Writing Rule #3

Read. That’s right. You want to write well and sell books? Read.

Read in your genre to know what’s being done, what’s been done, and what hasn’t been done in a while. You avoid tropes and stereotypes this way. (While searching for agents to query, I found one agent’s profile that specifically said “no spunky redheaded protagonists.” I take that to mean a startling number of queries advertised one.) This way, you also know authors who write similar to you. When you write that query you can say, “Fans of this author or this book will enjoy mine.”

Don’t just read in your genre. Read all genres. Read nonfiction. Take a break and browse through a reference book. Read new books. Read classics. Read short stories and poetry. Read essays. Read not just to know trends and what’s getting published, but also to see how other writers structure sentences, handle grammar and punctuation, and add detail.Writing if 45% creativity and 55% knowing how English works.

How are you going to really know what’s going on inside a book unless you open a book? Sometimes, when beta reading, it’s like the author has never cracked open a book before. The dialog is wonky and not formatted correctly. The paragraphs are page-long. I mean, how else do you expect to learn how to write fiction other than read fiction?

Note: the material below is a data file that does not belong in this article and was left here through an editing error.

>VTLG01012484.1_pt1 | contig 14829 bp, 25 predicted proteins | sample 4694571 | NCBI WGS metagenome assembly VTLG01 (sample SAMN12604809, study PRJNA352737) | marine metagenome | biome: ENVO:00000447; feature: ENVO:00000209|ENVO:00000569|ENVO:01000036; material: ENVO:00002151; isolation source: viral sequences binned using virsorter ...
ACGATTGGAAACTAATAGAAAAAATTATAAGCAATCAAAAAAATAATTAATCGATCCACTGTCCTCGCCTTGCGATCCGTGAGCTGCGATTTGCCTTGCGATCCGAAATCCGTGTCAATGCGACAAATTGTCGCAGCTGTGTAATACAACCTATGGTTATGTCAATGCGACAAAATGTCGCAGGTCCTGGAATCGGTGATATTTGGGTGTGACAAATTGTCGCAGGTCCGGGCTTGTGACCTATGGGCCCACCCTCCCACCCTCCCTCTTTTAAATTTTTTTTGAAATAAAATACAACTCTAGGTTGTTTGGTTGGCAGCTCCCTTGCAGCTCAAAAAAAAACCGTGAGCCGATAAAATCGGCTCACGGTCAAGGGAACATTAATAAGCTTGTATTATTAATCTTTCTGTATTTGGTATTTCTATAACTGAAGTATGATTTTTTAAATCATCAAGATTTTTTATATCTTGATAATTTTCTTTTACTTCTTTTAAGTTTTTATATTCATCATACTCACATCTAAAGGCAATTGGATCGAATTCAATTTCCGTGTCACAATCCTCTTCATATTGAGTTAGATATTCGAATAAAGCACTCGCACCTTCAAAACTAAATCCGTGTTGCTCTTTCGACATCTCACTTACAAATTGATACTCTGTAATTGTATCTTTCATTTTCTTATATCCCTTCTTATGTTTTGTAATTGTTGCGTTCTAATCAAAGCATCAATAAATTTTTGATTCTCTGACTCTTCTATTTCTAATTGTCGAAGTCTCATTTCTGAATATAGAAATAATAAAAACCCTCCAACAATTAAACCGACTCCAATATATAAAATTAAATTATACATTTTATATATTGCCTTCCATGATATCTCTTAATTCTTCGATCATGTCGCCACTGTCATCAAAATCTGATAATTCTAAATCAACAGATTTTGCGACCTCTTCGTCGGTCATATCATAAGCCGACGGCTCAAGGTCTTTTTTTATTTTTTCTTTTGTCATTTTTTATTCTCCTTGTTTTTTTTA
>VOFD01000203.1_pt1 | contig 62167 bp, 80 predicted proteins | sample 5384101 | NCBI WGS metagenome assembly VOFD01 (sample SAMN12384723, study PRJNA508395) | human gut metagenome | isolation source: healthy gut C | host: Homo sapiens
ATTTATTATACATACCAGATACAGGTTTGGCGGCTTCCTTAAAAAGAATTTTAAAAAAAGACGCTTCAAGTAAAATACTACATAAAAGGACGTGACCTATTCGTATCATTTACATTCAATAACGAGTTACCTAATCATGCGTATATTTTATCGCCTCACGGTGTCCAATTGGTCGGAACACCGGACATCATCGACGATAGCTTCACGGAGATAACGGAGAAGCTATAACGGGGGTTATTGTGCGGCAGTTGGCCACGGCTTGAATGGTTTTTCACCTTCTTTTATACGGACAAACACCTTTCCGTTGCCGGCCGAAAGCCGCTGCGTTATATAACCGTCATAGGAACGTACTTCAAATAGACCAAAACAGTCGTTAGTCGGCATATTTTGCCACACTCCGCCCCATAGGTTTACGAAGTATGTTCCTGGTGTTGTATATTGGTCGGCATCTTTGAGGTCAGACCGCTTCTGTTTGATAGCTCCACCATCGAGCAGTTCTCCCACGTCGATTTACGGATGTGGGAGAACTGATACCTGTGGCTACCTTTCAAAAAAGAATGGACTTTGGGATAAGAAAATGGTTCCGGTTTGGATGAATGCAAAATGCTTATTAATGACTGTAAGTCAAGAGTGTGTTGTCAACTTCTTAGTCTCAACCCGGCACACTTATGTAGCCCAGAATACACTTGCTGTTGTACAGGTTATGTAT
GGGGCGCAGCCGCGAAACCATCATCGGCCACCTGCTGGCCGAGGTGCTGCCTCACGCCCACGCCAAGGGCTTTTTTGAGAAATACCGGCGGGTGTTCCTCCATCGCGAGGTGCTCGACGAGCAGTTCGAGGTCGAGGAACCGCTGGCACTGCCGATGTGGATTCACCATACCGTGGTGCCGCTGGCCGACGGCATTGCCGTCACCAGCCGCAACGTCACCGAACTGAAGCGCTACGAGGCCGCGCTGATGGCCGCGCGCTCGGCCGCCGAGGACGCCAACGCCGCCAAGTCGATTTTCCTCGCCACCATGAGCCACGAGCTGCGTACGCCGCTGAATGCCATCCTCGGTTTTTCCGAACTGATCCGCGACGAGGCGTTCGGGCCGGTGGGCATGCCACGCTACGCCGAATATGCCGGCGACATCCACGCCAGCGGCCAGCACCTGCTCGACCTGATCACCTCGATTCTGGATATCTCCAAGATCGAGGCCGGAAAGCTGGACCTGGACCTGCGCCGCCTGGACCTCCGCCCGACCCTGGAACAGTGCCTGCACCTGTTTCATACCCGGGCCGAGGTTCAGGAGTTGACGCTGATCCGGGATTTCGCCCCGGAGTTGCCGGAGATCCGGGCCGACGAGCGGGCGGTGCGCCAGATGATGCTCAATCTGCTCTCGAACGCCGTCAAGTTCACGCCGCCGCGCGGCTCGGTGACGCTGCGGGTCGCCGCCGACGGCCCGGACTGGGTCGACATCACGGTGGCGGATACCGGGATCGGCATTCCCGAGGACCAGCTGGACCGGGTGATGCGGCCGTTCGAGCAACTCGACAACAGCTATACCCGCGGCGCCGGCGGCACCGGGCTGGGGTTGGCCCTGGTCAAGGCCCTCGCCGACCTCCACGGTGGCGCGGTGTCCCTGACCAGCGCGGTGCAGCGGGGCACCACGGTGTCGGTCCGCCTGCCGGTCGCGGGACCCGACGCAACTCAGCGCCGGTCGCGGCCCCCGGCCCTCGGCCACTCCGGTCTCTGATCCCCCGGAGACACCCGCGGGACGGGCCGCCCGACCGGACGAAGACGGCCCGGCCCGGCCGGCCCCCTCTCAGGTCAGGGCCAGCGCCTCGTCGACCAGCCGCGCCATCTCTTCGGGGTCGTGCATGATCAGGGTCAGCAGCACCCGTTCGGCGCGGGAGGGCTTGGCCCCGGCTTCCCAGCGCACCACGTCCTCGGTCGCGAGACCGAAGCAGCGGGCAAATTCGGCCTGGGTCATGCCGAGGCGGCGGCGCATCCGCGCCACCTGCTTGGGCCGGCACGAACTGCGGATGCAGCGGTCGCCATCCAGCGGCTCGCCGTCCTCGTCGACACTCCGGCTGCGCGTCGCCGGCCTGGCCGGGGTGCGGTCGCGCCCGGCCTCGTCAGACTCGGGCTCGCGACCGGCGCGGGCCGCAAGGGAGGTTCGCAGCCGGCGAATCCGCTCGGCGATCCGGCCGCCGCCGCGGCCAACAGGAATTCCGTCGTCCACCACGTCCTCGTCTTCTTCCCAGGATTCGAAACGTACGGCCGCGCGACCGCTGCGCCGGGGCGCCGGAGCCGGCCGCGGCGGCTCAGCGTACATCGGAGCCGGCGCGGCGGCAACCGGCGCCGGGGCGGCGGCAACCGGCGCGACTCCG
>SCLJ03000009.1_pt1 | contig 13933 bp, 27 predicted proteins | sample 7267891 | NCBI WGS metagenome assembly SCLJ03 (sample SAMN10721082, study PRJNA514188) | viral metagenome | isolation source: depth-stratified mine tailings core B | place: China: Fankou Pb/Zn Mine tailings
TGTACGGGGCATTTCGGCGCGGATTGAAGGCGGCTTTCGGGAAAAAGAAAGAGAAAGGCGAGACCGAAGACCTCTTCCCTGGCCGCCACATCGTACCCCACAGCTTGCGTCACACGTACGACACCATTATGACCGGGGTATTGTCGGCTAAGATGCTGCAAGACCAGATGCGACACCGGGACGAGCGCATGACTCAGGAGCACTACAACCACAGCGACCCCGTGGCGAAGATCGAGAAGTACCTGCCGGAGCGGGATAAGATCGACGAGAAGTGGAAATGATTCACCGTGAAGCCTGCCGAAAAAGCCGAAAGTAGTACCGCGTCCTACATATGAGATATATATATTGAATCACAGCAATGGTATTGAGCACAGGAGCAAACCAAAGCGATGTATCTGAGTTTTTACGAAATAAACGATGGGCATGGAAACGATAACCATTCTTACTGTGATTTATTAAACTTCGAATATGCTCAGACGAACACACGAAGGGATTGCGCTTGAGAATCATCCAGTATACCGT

Sure, you can read about writing from magazines and blogs, but there’s a difference between reading about how to structure plot and reading a fantastically structured plot. You can read about how to make a great character, or you can discover great characters.

Likewise, you can find books that you don’t like. What about that book did you not like? How, in your own writing, can you avoid doing what that author did? Or, if you find a book that you adore, what about it did you like? How can you mimic that without copying?

I know there’s advice out there that’s “don’t worry about what everyone else has done, do what you want.” Which is fine advice, but reading is still important in writing. It’s another gear in the clock tower analogy of writing great fiction. You are broadening your understanding and experience, and the broader you get, the more your fiction shows it.

 

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